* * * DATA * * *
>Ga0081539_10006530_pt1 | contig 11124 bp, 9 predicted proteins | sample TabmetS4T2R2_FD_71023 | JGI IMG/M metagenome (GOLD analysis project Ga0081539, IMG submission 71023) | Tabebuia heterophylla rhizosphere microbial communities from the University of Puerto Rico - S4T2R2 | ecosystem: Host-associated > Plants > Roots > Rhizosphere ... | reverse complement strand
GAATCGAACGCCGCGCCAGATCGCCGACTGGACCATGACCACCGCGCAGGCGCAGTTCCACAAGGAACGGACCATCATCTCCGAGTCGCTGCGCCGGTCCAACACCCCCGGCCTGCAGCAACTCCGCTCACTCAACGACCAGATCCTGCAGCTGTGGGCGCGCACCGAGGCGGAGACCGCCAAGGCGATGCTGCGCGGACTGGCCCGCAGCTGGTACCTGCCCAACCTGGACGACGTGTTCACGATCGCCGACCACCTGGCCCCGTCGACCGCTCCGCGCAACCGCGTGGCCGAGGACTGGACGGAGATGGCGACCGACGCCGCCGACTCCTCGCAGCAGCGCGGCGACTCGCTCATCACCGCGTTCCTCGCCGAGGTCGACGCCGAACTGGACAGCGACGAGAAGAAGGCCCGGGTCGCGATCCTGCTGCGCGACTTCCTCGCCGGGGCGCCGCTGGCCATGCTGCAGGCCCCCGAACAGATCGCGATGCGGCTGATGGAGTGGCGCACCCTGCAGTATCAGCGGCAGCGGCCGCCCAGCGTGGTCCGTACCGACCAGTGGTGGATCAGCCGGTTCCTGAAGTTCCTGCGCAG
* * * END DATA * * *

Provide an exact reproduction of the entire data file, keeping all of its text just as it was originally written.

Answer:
>Ga0081539_10006530_pt1 | contig 11124 bp, 9 predicted proteins | sample TabmetS4T2R2_FD_71023 | JGI IMG/M metagenome (GOLD analysis project Ga0081539, IMG submission 71023) | Tabebuia heterophylla rhizosphere microbial communities from the University of Puerto Rico - S4T2R2 | ecosystem: Host-associated > Plants > Roots > Rhizosphere ... | reverse complement strand
GAATCGAACGCCGCGCCAGATCGCCGACTGGACCATGACCACCGCGCAGGCGCAGTTCCACAAGGAACGGACCATCATCTCCGAGTCGCTGCGCCGGTCCAACACCCCCGGCCTGCAGCAACTCCGCTCACTCAACGACCAGATCCTGCAGCTGTGGGCGCGCACCGAGGCGGAGACCGCCAAGGCGATGCTGCGCGGACTGGCCCGCAGCTGGTACCTGCCCAACCTGGACGACGTGTTCACGATCGCCGACCACCTGGCCCCGTCGACCGCTCCGCGCAACCGCGTGGCCGAGGACTGGACGGAGATGGCGACCGACGCCGCCGACTCCTCGCAGCAGCGCGGCGACTCGCTCATCACCGCGTTCCTCGCCGAGGTCGACGCCGAACTGGACAGCGACGAGAAGAAGGCCCGGGTCGCGATCCTGCTGCGCGACTTCCTCGCCGGGGCGCCGCTGGCCATGCTGCAGGCCCCCGAACAGATCGCGATGCGGCTGATGGAGTGGCGCACCCTGCAGTATCAGCGGCAGCGGCCGCCCAGCGTGGTCCGTACCGACCAGTGGTGGATCAGCCGGTTCCTGAAGTTCCTGCGCAG